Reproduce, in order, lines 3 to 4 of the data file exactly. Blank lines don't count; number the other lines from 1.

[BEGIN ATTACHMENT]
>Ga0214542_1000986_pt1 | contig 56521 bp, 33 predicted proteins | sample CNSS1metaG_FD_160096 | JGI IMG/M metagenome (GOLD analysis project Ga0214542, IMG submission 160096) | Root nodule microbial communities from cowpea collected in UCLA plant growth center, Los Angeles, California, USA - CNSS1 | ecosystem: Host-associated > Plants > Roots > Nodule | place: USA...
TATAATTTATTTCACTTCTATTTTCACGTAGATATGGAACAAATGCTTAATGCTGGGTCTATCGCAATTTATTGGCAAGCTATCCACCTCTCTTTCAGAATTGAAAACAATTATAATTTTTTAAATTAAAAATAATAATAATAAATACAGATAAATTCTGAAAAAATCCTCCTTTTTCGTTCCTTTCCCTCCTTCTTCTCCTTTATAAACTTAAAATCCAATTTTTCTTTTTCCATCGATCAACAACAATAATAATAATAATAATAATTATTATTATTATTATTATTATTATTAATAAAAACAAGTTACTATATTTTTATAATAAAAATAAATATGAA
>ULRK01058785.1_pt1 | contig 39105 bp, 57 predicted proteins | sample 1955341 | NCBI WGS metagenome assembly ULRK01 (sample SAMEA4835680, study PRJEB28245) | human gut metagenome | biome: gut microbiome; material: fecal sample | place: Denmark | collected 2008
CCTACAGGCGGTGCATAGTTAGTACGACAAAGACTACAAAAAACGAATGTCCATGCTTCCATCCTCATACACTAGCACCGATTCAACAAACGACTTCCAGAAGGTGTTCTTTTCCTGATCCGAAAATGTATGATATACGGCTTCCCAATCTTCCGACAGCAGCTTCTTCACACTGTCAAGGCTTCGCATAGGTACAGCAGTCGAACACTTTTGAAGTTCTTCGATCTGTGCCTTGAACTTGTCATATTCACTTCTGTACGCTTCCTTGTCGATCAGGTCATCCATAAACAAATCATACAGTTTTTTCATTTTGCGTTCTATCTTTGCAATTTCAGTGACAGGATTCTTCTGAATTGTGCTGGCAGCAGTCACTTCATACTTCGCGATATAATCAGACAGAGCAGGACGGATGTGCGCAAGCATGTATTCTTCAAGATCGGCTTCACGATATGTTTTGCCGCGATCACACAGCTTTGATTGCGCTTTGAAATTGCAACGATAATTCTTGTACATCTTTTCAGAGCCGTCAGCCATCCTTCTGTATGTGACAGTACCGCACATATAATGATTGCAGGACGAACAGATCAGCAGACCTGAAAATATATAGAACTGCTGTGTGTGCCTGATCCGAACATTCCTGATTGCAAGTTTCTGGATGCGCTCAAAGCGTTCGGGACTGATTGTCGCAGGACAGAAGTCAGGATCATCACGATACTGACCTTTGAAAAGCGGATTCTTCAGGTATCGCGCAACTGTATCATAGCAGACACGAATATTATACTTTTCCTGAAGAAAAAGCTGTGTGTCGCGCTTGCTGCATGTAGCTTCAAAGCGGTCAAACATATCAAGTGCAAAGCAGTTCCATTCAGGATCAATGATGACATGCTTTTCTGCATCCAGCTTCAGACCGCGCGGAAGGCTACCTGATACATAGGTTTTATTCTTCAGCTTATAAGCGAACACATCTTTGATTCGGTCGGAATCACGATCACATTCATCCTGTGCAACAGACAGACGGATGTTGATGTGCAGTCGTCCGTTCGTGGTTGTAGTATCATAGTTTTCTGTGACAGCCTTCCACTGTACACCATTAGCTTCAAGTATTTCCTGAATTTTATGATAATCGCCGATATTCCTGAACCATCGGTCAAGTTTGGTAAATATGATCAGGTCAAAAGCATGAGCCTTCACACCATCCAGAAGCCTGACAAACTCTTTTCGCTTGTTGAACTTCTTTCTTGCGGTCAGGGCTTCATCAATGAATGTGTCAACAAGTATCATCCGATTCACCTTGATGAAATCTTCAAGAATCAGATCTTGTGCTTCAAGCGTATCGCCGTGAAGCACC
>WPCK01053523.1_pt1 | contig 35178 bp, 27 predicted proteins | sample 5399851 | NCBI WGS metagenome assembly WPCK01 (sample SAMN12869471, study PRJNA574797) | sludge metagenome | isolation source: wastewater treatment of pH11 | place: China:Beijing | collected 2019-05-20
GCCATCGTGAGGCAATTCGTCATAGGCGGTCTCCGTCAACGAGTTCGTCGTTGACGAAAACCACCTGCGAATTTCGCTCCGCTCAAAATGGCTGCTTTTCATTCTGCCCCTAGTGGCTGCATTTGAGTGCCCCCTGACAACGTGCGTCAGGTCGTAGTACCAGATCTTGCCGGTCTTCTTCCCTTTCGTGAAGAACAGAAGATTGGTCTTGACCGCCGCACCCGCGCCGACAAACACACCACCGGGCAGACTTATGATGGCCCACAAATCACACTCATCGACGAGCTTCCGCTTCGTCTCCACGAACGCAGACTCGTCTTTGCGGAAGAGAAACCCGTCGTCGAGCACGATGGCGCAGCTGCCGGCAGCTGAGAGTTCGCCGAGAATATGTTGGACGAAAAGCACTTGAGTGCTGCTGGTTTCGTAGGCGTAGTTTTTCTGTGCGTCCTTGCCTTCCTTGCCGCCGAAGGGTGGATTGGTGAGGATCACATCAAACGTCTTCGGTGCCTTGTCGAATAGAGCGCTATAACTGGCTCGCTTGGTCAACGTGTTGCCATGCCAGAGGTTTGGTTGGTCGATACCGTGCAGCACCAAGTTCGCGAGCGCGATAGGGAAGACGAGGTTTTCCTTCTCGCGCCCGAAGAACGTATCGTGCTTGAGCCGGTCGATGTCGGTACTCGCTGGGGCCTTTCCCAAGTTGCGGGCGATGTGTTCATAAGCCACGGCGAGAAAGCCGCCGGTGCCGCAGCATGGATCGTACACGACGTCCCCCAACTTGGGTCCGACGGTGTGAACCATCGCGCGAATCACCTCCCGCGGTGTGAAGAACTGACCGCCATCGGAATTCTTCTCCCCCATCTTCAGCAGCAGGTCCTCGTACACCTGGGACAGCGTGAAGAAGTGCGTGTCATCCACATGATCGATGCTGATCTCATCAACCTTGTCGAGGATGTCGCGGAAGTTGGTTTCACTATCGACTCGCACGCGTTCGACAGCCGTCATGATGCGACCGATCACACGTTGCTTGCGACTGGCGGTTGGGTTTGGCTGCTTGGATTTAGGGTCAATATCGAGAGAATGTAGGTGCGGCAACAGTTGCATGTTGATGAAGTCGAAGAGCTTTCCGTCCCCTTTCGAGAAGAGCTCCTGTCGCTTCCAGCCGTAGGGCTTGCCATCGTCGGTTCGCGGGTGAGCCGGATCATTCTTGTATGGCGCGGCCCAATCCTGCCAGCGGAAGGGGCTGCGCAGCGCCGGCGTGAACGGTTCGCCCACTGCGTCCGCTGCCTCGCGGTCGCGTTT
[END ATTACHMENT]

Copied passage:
>ULRK01058785.1_pt1 | contig 39105 bp, 57 predicted proteins | sample 1955341 | NCBI WGS metagenome assembly ULRK01 (sample SAMEA4835680, study PRJEB28245) | human gut metagenome | biome: gut microbiome; material: fecal sample | place: Denmark | collected 2008
CCTACAGGCGGTGCATAGTTAGTACGACAAAGACTACAAAAAACGAATGTCCATGCTTCCATCCTCATACACTAGCACCGATTCAACAAACGACTTCCAGAAGGTGTTCTTTTCCTGATCCGAAAATGTATGATATACGGCTTCCCAATCTTCCGACAGCAGCTTCTTCACACTGTCAAGGCTTCGCATAGGTACAGCAGTCGAACACTTTTGAAGTTCTTCGATCTGTGCCTTGAACTTGTCATATTCACTTCTGTACGCTTCCTTGTCGATCAGGTCATCCATAAACAAATCATACAGTTTTTTCATTTTGCGTTCTATCTTTGCAATTTCAGTGACAGGATTCTTCTGAATTGTGCTGGCAGCAGTCACTTCATACTTCGCGATATAATCAGACAGAGCAGGACGGATGTGCGCAAGCATGTATTCTTCAAGATCGGCTTCACGATATGTTTTGCCGCGATCACACAGCTTTGATTGCGCTTTGAAATTGCAACGATAATTCTTGTACATCTTTTCAGAGCCGTCAGCCATCCTTCTGTATGTGACAGTACCGCACATATAATGATTGCAGGACGAACAGATCAGCAGACCTGAAAATATATAGAACTGCTGTGTGTGCCTGATCCGAACATTCCTGATTGCAAGTTTCTGGATGCGCTCAAAGCGTTCGGGACTGATTGTCGCAGGACAGAAGTCAGGATCATCACGATACTGACCTTTGAAAAGCGGATTCTTCAGGTATCGCGCAACTGTATCATAGCAGACACGAATATTATACTTTTCCTGAAGAAAAAGCTGTGTGTCGCGCTTGCTGCATGTAGCTTCAAAGCGGTCAAACATATCAAGTGCAAAGCAGTTCCATTCAGGATCAATGATGACATGCTTTTCTGCATCCAGCTTCAGACCGCGCGGAAGGCTACCTGATACATAGGTTTTATTCTTCAGCTTATAAGCGAACACATCTTTGATTCGGTCGGAATCACGATCACATTCATCCTGTGCAACAGACAGACGGATGTTGATGTGCAGTCGTCCGTTCGTGGTTGTAGTATCATAGTTTTCTGTGACAGCCTTCCACTGTACACCATTAGCTTCAAGTATTTCCTGAATTTTATGATAATCGCCGATATTCCTGAACCATCGGTCAAGTTTGGTAAATATGATCAGGTCAAAAGCATGAGCCTTCACACCATCCAGAAGCCTGACAAACTCTTTTCGCTTGTTGAACTTCTTTCTTGCGGTCAGGGCTTCATCAATGAATGTGTCAACAAGTATCATCCGATTCACCTTGATGAAATCTTCAAGAATCAGATCTTGTGCTTCAAGCGTATCGCCGTGAAGCACC